“Proof Theory and Meaning: on second order logic,” pp 157–170 in *Logica 2007 Yearbook*, edited by Michal Pelis, Filosofia, 2008.

Second order quantification is puzzling. The second order quantifiers have natural and compelling inference rules, and they also have natural models. These do not match: the inference rules are sound for the models, but not complete, so either the proof rules are too weak or the models are too strong. Some, such as Quine, take this to be no real problem, since they take “second order logic” to be a misnomer. It is not logic but set theory in sheep’s clothing, so one would not expect to have a sound and complete axiomatisation of the theory.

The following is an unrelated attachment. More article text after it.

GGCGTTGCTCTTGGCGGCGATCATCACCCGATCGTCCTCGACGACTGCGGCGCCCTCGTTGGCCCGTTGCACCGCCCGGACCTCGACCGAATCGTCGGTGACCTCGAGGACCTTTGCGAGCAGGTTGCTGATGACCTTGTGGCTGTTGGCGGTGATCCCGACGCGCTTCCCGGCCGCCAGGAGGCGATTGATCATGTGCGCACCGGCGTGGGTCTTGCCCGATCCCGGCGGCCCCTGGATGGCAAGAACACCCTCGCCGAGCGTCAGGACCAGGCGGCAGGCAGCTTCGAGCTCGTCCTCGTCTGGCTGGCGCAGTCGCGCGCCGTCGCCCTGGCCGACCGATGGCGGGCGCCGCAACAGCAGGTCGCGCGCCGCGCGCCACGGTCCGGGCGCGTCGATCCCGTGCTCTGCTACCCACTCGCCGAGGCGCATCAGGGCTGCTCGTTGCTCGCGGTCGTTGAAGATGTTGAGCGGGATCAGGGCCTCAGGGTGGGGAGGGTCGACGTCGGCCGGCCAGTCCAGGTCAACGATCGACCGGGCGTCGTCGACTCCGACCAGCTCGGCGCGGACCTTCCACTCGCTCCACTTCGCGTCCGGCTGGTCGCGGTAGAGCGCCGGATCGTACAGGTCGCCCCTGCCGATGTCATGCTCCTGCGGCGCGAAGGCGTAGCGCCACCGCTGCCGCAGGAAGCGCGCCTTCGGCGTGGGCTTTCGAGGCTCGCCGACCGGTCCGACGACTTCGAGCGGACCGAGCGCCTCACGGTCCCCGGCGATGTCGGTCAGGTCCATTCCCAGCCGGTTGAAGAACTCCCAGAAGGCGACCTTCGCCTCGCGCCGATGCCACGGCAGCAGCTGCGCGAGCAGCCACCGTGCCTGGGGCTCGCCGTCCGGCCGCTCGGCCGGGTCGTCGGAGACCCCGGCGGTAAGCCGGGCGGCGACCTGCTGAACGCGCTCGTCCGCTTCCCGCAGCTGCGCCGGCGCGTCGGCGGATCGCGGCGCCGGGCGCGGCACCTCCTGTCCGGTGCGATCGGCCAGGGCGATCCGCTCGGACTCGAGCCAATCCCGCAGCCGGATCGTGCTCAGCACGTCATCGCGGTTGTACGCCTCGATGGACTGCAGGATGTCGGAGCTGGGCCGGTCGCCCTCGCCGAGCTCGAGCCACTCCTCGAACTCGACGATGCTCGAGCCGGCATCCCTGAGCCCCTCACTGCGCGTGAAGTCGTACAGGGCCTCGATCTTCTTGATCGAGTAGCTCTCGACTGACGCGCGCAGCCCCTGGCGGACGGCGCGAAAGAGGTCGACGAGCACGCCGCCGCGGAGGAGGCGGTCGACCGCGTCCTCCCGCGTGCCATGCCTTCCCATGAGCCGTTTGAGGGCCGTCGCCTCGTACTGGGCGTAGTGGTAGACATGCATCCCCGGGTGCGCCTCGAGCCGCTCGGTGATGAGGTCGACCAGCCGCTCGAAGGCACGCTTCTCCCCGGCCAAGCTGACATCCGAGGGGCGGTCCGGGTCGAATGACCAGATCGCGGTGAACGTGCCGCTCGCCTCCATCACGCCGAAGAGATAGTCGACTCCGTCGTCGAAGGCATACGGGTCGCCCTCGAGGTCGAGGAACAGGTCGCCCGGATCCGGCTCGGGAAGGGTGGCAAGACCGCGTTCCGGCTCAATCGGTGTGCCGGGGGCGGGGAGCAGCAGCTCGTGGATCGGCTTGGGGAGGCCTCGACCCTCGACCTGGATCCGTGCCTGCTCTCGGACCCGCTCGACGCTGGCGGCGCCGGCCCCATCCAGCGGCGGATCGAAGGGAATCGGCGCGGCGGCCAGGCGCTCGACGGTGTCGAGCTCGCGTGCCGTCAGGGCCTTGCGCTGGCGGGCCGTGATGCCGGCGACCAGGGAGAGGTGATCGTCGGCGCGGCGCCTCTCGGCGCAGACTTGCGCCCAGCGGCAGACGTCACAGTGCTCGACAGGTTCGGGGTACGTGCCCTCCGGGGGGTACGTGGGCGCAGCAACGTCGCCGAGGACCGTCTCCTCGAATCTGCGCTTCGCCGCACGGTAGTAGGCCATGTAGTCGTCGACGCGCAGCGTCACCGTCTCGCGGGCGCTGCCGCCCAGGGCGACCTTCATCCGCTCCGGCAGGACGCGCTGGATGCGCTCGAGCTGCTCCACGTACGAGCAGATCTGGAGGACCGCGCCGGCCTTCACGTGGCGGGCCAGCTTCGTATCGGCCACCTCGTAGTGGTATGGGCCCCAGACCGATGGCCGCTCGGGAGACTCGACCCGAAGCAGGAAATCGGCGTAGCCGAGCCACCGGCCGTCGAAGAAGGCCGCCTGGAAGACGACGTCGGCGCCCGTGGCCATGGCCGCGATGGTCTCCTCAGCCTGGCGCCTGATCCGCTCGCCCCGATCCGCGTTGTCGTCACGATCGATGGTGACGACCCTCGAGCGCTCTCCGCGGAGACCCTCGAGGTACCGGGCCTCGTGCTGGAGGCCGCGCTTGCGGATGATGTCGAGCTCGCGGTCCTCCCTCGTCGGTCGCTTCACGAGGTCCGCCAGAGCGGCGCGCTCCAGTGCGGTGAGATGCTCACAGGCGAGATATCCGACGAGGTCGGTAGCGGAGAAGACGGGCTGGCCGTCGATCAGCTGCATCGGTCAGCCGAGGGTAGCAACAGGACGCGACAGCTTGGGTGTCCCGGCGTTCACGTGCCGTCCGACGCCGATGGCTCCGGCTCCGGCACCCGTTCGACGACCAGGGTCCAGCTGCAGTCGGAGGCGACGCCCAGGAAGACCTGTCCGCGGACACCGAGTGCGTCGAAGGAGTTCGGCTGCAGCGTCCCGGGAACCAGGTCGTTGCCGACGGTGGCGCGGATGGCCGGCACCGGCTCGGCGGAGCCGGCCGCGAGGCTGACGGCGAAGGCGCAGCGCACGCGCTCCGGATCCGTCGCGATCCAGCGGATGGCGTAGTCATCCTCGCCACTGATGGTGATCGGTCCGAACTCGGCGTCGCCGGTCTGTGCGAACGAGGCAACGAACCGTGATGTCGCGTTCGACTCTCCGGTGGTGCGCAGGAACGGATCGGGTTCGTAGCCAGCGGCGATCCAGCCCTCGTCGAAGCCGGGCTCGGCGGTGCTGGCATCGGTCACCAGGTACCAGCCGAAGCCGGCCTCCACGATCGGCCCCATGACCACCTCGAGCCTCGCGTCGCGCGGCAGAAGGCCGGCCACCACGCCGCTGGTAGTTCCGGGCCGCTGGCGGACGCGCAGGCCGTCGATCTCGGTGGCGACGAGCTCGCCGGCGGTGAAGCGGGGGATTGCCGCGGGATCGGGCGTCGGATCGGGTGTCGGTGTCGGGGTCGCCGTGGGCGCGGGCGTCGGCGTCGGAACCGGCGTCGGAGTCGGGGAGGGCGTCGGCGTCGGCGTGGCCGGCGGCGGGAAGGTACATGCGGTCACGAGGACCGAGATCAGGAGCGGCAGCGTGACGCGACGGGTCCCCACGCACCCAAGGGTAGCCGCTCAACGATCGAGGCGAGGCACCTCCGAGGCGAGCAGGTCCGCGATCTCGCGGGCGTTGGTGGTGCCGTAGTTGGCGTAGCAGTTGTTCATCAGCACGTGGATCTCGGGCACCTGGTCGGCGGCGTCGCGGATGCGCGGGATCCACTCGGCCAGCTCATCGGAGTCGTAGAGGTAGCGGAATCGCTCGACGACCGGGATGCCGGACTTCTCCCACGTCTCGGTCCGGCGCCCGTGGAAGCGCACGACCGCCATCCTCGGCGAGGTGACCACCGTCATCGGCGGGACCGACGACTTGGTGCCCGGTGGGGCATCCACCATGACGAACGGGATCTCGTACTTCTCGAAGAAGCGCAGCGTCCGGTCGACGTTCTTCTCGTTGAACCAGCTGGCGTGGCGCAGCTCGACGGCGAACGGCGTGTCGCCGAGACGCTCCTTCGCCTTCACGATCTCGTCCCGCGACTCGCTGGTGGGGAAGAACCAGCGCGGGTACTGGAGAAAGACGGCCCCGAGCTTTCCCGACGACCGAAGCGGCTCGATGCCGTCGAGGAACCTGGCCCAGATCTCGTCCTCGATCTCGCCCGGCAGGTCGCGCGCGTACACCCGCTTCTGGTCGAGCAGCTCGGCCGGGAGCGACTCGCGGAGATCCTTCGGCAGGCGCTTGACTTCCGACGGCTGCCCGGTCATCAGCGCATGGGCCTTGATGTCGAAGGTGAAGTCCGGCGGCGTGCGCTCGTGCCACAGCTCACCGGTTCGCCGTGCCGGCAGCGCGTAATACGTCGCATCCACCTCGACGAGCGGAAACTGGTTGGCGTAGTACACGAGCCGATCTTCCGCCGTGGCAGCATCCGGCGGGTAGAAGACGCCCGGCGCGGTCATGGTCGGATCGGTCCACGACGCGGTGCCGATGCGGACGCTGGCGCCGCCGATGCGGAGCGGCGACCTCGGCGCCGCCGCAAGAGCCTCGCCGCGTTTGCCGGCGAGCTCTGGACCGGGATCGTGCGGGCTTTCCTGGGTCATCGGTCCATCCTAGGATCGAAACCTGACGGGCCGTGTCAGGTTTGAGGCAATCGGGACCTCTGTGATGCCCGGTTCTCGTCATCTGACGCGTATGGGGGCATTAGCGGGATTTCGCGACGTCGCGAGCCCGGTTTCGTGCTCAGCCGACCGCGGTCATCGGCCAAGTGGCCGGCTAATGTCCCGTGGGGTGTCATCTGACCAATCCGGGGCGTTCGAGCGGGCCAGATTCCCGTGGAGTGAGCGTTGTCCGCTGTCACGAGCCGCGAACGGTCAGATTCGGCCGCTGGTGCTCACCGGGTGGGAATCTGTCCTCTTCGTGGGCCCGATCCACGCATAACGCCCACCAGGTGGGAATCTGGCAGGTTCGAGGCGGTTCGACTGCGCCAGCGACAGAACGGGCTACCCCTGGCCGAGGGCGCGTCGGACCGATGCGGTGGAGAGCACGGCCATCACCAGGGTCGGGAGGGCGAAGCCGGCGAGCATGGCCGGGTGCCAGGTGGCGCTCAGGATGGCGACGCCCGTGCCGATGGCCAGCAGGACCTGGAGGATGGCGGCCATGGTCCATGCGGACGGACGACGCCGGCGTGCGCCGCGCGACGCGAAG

I think that this judgement is incorrect, and in this paper I attempt to explain why. I show how on Nuel Belnap’s criterion for logicality, second order quantification can count as properly logic so-called, since the quantifiers are properly defined by their inference rules, and the addition of second order quantification to a basic language is conservative. With this notion of logicality in hand I then diagnose the incompleteness of the proof theory of second order logic in what seems to be a novel way.

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